I like this stretch of uniform, mainly empty storefronts on W. 43rd Street between Fifth and Sixth Avenues in Midtown. They remind me of a time when even the humblest shop could present a handsome, dignified face to the street, and when the builders of large buildings with mercantile space on the ground floor cared about adorning the sidewalk with a sort of organized architectural harmony.
There are three spaces on either side of the building's main entrance. The doors to the shops are arched and recessed, set back from the street, with a bit of marble leading up to the threshold. There's plenty of room for display in the bay windows and I'm betting that the transoms above the windows and the doors were once made of transparent glass (they're been painted over).
This started out as the Hotel Renaissance back in 1891. One can imagine a tobacconist, a barber, and shoe shine shop, a parfumerie in these spaces—all the sorts of the shops typically associated with a hotel. There was an elaborate courtyard in the center when it was built. I don't know if it's still there. It was owned by David H. King, Jr. and billed as a "high-class family and bachelors' hotel." King was a huge deal in construction. He built the base of the Statue of Liberty, Madison Square Garden and the Washington Arch. He lived in the Renaissance, and died there, in 1916.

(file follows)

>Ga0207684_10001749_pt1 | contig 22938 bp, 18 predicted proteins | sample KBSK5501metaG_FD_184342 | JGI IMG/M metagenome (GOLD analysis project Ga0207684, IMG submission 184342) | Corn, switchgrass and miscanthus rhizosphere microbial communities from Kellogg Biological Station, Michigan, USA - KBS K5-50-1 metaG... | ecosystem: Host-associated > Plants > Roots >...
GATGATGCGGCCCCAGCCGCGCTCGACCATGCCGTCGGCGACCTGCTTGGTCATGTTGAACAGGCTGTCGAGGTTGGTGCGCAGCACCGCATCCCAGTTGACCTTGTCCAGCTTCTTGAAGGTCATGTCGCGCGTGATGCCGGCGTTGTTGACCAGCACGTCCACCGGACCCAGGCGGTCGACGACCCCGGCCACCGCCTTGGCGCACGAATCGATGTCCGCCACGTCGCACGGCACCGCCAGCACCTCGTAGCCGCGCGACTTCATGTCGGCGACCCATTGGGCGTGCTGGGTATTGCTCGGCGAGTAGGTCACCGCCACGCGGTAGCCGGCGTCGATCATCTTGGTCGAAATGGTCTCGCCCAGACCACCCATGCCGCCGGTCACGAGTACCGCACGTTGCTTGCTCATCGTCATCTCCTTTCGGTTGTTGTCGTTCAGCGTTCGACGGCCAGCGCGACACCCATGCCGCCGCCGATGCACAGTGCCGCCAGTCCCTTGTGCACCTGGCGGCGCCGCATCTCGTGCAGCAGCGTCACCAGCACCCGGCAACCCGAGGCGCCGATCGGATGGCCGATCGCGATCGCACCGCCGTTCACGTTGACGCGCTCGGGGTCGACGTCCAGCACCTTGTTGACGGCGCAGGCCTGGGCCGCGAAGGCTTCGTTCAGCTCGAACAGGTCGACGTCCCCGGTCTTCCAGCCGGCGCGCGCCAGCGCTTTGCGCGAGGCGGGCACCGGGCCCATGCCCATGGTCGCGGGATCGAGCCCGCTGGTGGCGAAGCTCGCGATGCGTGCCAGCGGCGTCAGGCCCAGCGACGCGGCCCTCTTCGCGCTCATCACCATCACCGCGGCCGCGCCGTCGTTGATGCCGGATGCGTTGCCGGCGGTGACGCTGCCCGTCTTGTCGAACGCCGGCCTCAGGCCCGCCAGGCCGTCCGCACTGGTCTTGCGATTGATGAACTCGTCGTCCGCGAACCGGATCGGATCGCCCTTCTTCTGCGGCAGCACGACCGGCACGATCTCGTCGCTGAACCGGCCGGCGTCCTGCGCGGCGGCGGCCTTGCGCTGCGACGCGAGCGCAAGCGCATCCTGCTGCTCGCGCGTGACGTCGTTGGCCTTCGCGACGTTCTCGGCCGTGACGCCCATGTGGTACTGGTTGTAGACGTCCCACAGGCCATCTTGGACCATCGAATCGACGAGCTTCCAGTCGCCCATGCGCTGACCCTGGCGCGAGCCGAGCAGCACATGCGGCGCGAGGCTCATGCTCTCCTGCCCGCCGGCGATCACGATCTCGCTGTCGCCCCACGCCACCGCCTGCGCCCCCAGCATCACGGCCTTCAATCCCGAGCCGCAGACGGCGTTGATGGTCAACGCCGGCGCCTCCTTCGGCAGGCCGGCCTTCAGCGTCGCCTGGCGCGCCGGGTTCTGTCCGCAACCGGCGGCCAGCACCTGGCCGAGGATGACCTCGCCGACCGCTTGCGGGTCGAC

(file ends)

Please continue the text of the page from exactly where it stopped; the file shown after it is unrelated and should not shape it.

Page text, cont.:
He was worth two-and-a-half mil when he kicked. That was some money then. Still is.
Later, in 1918, it was the Columbia University Club for many years. To bad these lovely storefronts aren't filled.